$$\begin{aligned} g^{\mathrm{PBI}}=d_{1}+\theta d_{2} \end{aligned}$$
$$\begin{aligned} g^{\mathrm{APD}}=(1+p(\alpha ))|d| \end{aligned}$$
Fig. 3

The PBI approach decomposes distance |d| to two orthogonal distance \(d_1\) and \(d_2\), while the APD approach penalizes replaces the distance with an angle \(\alpha \)

Table 1

Preference relation





\(\prec \)

Less important

\(\succ \)

More important

\(\ll \)

Much less important

\(\gg \)

Much more important

\(\approx \)

Equally important


Do not care

\(\lnot \)

Not important



Neither the Tchebycheff nor PBI method is suited to the PFs in different shapes [43]. Recently, different aggregation functions are proposed for both preferences in reference vectors and weights. For example, adaptive scalarizing methods in [44, 45, 46] change the aggregation function during the MOEA, the Tchebycheff method is used in a reversed form for a convex PF [47], and the PBI method is inverted based on a nadir point [48].

Preference relation

DMs have different preferences on different objectives; thus, some objectives might be not equally important during the process of decision making [49, 50, 51]. Table 1 lists the symbol representation of the importance of objectives, and as a result, objectives can be sorted with a preferred order as \(f_{1}\ge f_{2}\ge f_{3}\approx f_{4}\). With that preference relation [52], the search can be narrowed down by converting into weights, the method in [2] is one example with the binary preference. The main disadvantage is that the preference relation cannot handle non-transitivity. During the process of decision making, DMs gradually learn their preferences. Analytic hierarchy process (AHP) [53] is a measurement using pairwise comparisons to calculate priority scales based on the judgements from DMs, which might be inconsistent. Various examples have employed AHP for decision making.

Utility functions

Preferences can be characterized by utility functions [54, 55, 56], where the preference information is implicitly involved in the fitness function to rank solutions [57, 58]. Unlike preference relations, the utility function sorts solutions rather than objectives in an order. For example, there are N solutions \(\mathbf {x}_{1}\) to \(\mathbf {x}_{N}\), DMs are required to input their preferences for those solutions, \(\mathbf {x}_{1}\prec _{\mathrm{pref}}\mathbf {x}_{2}\prec _{\mathrm{pref}} \ldots \prec _{\mathrm{pref}}\mathbf {x}_{N}\), for instance. Then, an imprecisely specified multi-attribute value theory (ISMAUT) formulation is employed to infer the relative importance of objectives to modify the fitness function. However, utility functions are based on a strong assumption that all attributes of the preferences are independent, thereby being unable to handle non-transitivity [59, 60].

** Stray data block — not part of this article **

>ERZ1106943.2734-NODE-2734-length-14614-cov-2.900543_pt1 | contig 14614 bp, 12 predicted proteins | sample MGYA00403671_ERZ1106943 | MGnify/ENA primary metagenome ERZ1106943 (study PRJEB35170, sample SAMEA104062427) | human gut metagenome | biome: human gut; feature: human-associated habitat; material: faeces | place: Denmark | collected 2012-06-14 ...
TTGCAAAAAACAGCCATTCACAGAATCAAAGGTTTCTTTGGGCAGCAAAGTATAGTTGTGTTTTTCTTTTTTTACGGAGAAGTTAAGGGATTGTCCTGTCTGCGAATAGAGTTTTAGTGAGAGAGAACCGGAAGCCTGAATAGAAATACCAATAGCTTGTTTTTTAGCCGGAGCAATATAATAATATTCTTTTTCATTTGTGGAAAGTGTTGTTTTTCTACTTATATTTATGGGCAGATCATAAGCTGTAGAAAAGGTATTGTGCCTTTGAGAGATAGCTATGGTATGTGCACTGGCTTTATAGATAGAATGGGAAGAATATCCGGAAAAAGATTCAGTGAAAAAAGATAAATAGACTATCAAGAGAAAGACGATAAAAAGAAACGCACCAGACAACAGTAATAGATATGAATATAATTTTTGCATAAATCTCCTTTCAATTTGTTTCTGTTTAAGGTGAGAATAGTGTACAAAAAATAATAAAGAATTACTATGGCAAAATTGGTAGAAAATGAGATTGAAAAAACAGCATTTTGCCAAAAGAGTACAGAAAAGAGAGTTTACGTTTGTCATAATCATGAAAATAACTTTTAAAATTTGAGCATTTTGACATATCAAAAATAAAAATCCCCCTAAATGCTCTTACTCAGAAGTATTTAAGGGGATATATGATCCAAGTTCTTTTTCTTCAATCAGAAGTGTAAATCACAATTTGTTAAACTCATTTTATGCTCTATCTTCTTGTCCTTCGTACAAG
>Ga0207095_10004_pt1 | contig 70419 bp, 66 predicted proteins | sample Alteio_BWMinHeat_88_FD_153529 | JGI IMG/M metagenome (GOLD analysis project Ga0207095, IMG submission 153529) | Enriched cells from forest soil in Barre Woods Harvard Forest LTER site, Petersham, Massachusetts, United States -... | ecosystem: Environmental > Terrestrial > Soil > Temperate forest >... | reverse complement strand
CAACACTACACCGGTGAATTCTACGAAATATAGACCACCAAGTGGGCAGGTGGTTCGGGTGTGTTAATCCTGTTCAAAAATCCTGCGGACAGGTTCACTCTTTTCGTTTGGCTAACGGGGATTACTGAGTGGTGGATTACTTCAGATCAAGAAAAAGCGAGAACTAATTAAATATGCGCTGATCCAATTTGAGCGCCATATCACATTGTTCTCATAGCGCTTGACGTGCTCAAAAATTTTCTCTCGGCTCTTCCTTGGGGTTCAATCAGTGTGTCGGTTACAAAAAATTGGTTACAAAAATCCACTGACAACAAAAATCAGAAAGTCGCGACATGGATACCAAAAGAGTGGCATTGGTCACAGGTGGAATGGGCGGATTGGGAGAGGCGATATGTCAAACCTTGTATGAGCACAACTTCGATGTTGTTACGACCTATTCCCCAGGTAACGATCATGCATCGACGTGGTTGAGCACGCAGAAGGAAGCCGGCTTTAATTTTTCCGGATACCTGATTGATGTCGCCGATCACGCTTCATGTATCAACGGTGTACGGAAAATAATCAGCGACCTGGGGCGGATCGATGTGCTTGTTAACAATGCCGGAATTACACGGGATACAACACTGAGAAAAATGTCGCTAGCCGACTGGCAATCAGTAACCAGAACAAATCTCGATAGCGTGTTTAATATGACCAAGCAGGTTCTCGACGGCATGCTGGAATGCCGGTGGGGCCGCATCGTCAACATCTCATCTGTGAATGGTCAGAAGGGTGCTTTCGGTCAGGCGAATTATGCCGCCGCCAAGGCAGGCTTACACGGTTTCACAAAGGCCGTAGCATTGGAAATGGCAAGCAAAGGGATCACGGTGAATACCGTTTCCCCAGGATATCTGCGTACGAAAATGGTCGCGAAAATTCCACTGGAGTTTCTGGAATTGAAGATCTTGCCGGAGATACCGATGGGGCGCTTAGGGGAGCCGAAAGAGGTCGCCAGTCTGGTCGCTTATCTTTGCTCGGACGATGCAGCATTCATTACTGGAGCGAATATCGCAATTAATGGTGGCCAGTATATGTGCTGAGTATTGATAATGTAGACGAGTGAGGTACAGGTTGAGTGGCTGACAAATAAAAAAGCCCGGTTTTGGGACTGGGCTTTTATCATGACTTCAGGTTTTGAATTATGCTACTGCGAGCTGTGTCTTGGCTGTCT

Outranking [61] is a different ranking for objective preferences allowing non-transitivity, which is different from the preference relation [62]. To construct an outranking [63], the preference and indifference thresholds for each objective are input by a preference ranking organization method for enrichment evaluations (PROMETHEE) [64]. Every two solutions are compared according to those thresholds. Then, a preference ranking is obtained for outranking-based methods to search the preferred solutions [65]. However, the outranking-based methods require too many parameter settings, which is hard for DMs when the number of objectives increases [64].

Implicit preferences

In some cases, DMs have little knowledge to articulate any sensible preferences. Nevertheless, there are some solutions on the PF that are naturally preferred, even if no problem specific preference can be proposed. Those solutions can be detected based on the curvature of PF [66]. For example, a knee point, around which a small improvement of any objective causes a large degeneration of others, is always of interest to DMs as an implicit preferred solution [67, 68, 69]. Examples include model selection in machine learning [70, 71] and sparse reconstruction [72].

There is no widely accepted definition for knee points, and specifying knee points are notoriously difficult in high-dimensional objective spaces. Existing approaches to identifying knee points can be divided into two categories: angle- and distance-based approaches [68]. Angle-based approaches measure the angle between a solution and its two neighbors and search the knee point according to the obtained angle [72]. Although angle-based approaches are straightforward, they can be applied to bi-objective optimization problems only. Distance-based approaches can handle problems with more than two objectives, which search the knee point according to the distance to a pre-defined hyperplane [73].

In addition to knee points, extreme points or the nadir point can work as a special form of preferences [74]. Extreme points are the solutions with the worst objective values on the PF. A nadir point is a combination of extreme points. With extreme points or the nadir point, DMs can acquire the knowledge on the range of the PF to input their preferences more accurately [75, 76, 77].